Laurus’ “No Gossip” policy “far exceeds the rule banning false, vicious, profane, or malicious statements toward or concerning the employer or its employees [previously] found to be unlawful.” [13] How can this Institute ever track their employee retention or satisfaction rates, if employees are never allowed to constructively voice their concerns?  Upon conclusion of the trial, the ALJ ordered Laurus “to cease and desist …from maintaining or enforcing any overly broad no gossip policy and to take certain affirmative action designed to effectuate the policies of the Act.” [14] Henderson was also awarded back pay with interest. On January 8, 2014, Laurus appealed the ALJ’s order by filing exceptions, and an accompanying brief, with the NLRB’s full board in Washington, DC. [15] A brief in support of the decision was entered shortly thereafter.[16] After reviewing the exceptions, the Board will decide whether to adopt or reject the ALJ’s recommended order. 

 

Regardless of the ultimate ruling, it is clear that this decision will have an impact on employers/employees in the future. Employers who want to limit workplace distractions will have to implement policies that do not infringe on the guaranteed rights afforded to individuals pursuant to the NLRA. A ruling in Henderson’s favor might have a deterring effect on all employers who disapprove of non-work related conversation in the work place. Such employers may become less inclined to discipline employees who spend too much time chatting at the water fountain. To some, it may seem that the legal implications stemming from the ALJ’s order are far too harsh on employers and way too lenient on those who are getting paid to work in the first place! However, when analyzed from an employee’s vantage point, the legal implications of a rule banning all “No Gossip” policies in workplaces would afford insurmountable amounts of comfort and freedom when speaking out against unfair and unjust working conditions. Loss of work time productivity is a primary concern of all employers, however, the thing of value to be considered in this case is the guaranteed right of freedom of expression, afforded to all individuals by the United States Constitution and in the NLRA.  Yet, to be fair,  if workplace conversations become too invasive or time consuming, rather than implementing highly restrictive policies, employers could employ incentive programs to increase workplace productivity and decrease gossiping.  This could prove to be a “win-win” situation for all involved.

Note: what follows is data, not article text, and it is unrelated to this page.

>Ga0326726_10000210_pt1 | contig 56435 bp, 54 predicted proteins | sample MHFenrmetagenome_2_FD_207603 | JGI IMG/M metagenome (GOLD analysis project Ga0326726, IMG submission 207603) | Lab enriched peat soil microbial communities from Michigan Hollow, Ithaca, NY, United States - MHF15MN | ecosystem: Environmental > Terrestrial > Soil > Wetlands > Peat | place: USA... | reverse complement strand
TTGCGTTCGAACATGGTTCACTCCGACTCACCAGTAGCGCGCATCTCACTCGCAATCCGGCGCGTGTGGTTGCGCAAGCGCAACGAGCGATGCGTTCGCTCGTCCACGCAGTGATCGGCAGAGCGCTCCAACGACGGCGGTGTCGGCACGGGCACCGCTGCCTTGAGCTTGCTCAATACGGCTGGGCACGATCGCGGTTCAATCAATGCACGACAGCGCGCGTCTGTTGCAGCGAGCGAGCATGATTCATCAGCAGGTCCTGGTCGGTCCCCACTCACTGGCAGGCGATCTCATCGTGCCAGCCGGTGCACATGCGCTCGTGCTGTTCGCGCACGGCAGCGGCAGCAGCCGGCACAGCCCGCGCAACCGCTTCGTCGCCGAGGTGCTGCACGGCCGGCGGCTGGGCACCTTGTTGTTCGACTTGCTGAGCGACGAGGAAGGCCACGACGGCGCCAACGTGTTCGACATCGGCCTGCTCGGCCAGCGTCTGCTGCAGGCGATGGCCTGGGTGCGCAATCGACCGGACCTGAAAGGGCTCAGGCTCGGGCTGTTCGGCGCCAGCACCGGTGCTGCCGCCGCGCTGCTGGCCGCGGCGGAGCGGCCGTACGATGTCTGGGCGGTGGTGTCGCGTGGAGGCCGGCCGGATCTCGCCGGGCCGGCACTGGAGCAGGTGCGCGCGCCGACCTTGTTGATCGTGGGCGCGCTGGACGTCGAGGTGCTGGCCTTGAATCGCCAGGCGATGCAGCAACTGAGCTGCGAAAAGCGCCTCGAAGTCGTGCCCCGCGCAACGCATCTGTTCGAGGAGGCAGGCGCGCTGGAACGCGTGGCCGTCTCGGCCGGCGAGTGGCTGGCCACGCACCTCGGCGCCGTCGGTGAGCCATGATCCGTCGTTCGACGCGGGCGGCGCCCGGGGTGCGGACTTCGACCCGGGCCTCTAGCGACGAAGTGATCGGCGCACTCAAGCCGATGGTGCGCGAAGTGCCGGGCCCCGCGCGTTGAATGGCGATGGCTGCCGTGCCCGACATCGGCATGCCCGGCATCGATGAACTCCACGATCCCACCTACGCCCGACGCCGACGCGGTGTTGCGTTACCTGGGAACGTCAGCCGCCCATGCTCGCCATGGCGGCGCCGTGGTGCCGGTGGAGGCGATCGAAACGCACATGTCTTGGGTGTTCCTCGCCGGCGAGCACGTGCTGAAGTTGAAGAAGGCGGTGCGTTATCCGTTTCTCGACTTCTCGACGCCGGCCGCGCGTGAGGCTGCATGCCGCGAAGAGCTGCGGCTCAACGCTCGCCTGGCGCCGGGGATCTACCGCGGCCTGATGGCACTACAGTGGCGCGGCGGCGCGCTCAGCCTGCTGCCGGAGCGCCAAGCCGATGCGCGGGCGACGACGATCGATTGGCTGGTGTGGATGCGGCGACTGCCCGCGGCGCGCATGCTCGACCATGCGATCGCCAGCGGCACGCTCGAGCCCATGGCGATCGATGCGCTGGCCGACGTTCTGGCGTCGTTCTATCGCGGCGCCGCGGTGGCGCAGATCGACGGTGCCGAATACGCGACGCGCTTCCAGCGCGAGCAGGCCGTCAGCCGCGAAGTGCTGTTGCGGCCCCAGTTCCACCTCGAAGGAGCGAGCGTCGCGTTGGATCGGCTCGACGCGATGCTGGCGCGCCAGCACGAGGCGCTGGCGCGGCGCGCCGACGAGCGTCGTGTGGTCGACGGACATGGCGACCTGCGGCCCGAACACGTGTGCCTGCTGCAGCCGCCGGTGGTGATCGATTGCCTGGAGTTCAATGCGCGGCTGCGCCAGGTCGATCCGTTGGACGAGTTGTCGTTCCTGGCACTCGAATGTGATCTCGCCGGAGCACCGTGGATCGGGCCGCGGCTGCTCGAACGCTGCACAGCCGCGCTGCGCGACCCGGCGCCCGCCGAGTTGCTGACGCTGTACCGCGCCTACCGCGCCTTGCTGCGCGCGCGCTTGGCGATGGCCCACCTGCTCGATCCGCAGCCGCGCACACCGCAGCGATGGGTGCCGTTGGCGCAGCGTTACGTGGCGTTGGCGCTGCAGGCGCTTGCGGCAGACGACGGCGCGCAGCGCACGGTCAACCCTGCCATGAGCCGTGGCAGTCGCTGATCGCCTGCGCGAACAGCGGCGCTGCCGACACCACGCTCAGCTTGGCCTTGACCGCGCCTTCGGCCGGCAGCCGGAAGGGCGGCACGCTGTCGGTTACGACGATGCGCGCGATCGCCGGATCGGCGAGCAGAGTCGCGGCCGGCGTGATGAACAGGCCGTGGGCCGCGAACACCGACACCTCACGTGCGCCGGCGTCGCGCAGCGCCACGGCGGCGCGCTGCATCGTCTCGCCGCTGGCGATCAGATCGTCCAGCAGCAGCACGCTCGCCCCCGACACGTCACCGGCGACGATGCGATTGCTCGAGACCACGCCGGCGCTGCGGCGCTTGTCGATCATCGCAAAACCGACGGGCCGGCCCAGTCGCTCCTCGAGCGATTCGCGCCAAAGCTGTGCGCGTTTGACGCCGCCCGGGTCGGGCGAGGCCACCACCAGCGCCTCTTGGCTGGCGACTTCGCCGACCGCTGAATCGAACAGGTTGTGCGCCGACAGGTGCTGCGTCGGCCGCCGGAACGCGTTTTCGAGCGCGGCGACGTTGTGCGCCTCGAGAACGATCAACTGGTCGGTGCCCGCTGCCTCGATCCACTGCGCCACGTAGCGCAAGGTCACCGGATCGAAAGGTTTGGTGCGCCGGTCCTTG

[1] “NLRB.gov.” NLRB: National Labor Relations BoardAdministrative Law Judge Decision N.p., n.d.  11 Dec. 2013 Web. 05 Feb. 2014. <http://www.nlrb.gov/case/10-CA-093934>.

[2] Id.

[3] Id.

[4] Id at 2.

[5] Id.

[6] Id at 10.

[7] Id at 10.

[8] Id at 1.

[9] 29 U.S. Code §§ 157, 158.

[10] Id.

[11]  “NLRB.gov.” NLRB: National Labor Relations BoardAdministrative Law Judge Decision N.p., n.d.  11 Dec. 2013 Web. 05 Feb. 2014. <http://www.nlrb.gov/case/10-CA-093934>.

[12] Alvarez, Tawny. "All in a Day's Work - Home - "No Gossip" Policy Goes Too Far." All in a Day's Work - Home - "No Gossip" Policy Goes Too Far. Verrill Dana's Labor and Employment Blog, 14 Jan. 2014. Web. 05 Feb. 2014. <http://www.hrlawupdate.com/home/2014/1/14/no-gossip-policy-goes-too-far.html>.

[13] “NLRB.gov.” NLRB: National Labor Relations Board.  Administrative Law Judge Decision N.p., n.d.  11 Dec. 2013 Web. 05 Feb. 2014. <http://www.nlrb.gov/case/10-CA-093934>.

[14] Id at 19-20.

[15] Id.

[16] Id.